A story of the Old West in which a girl from the East finds herself confronted with a strange type of man dwelling in the shadow of an ancient grudge. Dakota, the man, first convinces her that he is a brute beyond redemption and then gradually wins her back to the belief in his own essential manliness. Before this happens, however, there has been an attempted bribe, an attempted murder that seems the response to the bribe and a wild ride through the night, that ends at Dakota's shack.
cter. They were blue--a steely, fathomless blue; baffling, mocking; swimming--as she looked into them now--with an expression that she could not attempt to analyze. One thing she saw in them only,--recklessness--and she drew a slow, deep breath.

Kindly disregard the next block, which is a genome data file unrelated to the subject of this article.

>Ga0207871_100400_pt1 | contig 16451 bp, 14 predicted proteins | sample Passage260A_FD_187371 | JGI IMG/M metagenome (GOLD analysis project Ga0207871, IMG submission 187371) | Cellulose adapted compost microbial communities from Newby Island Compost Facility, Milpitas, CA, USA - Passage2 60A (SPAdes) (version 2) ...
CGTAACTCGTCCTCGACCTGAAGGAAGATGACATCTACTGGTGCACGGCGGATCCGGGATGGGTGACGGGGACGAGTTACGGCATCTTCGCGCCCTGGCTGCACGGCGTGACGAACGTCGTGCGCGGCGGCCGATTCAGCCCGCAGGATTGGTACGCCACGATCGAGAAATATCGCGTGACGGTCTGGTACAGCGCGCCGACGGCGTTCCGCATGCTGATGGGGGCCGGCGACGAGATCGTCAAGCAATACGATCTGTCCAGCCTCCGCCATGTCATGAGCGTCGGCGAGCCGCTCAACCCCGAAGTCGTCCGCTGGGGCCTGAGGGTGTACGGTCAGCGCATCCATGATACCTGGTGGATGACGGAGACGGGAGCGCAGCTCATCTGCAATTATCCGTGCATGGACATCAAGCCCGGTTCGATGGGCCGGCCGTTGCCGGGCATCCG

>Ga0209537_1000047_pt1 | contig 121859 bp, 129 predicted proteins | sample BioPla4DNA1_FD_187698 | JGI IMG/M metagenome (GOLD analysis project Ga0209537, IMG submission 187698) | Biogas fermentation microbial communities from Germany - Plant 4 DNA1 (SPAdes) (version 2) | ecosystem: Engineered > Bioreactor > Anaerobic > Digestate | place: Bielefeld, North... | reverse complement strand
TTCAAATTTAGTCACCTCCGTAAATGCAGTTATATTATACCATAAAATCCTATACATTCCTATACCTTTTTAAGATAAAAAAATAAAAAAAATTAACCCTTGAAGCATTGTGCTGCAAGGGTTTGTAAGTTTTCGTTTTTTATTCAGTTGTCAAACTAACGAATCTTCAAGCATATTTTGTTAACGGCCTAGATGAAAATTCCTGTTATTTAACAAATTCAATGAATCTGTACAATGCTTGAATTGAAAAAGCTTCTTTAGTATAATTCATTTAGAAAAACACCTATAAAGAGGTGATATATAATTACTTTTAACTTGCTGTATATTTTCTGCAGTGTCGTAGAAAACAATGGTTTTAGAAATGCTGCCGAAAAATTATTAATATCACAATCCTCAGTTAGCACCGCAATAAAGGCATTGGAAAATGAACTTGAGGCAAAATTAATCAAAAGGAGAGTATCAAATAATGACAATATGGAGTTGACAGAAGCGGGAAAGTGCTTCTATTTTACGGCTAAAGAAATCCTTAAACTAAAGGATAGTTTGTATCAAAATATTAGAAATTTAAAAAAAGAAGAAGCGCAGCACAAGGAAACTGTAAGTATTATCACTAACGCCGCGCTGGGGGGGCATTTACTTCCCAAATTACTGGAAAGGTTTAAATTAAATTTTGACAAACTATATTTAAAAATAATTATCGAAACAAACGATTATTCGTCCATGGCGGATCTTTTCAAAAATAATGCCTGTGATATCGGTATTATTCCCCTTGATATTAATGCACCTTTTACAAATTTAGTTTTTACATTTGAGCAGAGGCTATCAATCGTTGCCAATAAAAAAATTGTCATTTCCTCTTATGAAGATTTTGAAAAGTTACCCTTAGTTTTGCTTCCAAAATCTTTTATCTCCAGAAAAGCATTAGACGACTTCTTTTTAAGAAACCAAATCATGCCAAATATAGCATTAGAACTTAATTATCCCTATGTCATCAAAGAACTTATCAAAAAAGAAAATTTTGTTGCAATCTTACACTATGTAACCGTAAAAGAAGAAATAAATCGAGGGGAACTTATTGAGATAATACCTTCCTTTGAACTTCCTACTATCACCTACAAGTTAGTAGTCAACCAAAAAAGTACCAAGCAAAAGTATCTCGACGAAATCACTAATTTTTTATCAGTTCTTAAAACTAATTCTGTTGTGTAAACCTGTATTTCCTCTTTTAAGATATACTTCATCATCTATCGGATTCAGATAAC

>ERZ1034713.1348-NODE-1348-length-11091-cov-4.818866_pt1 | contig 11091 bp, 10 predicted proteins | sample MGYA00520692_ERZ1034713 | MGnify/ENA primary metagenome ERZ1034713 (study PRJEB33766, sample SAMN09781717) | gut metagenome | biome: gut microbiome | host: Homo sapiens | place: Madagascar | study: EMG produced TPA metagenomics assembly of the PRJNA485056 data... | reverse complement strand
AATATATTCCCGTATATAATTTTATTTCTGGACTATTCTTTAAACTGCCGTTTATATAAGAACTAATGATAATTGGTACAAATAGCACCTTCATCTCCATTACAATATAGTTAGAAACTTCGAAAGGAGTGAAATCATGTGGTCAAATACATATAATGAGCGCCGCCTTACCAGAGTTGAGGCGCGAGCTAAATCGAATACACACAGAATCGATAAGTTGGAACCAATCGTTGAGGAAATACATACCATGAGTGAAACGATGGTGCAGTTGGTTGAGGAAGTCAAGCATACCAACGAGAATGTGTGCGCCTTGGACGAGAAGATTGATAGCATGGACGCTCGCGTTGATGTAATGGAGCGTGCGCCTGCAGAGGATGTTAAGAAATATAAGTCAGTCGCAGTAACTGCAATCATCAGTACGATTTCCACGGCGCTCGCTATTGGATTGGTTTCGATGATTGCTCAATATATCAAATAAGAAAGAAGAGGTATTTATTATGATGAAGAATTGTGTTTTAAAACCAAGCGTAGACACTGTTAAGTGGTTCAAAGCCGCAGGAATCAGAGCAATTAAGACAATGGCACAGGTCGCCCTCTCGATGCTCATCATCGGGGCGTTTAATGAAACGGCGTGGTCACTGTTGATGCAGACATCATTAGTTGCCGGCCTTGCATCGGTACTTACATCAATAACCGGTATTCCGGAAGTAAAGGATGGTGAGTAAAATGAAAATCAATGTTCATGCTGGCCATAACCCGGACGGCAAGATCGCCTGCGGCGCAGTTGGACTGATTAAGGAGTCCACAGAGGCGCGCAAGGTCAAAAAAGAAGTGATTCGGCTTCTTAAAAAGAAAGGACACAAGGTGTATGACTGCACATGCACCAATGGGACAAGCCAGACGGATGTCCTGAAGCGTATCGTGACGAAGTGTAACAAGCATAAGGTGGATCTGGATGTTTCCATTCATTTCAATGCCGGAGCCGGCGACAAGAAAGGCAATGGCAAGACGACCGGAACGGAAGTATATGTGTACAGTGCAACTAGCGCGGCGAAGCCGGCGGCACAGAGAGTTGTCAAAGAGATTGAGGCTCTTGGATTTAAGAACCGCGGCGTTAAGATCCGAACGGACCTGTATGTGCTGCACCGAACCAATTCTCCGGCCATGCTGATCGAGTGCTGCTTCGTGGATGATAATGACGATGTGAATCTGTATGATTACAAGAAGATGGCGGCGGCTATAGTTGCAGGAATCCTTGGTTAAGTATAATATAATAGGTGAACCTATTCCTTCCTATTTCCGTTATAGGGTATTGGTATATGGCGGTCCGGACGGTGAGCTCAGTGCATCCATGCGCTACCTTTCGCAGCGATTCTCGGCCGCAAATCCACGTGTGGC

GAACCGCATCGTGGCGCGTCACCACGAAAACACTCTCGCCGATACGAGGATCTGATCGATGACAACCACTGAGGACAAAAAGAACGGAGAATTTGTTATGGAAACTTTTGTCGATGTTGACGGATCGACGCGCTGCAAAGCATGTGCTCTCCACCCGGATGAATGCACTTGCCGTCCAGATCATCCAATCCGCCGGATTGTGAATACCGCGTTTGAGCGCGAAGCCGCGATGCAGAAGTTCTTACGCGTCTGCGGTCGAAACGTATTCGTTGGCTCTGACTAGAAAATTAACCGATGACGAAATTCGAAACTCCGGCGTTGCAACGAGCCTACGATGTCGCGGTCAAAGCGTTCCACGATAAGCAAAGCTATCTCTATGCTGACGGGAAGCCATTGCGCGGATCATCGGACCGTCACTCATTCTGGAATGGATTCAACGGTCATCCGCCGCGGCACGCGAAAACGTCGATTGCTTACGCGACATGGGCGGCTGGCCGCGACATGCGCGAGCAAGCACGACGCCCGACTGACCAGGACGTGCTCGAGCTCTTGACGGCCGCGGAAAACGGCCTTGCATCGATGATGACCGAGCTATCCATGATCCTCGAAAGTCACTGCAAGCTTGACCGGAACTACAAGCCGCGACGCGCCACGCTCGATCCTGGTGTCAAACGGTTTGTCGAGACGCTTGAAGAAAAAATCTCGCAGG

They were standing very close together. He caught the deep-drawn breath and looked quickly at her, his eyes alight and narrowed with an expression which was a curious mingling of quizzical humor and grim enjoyment. Her own eyes did not waver, though his were boring into hers steadily, as though he were trying to read her thoughts.
"Afraid?" he questioned, with a suggestion of sarcasm in the curl of his lips.
Sheila stiffened, her eyes flashing defiance. She studied him steadily, her spirit battling his over the few feet that separated them. Then she spoke deliberately, evenly: "I am not afraid of you!"
"That's right." A gratified smile broke on the straight, hard lips. A new expression came into his eyes--admiration. "You've got nerve, ma'a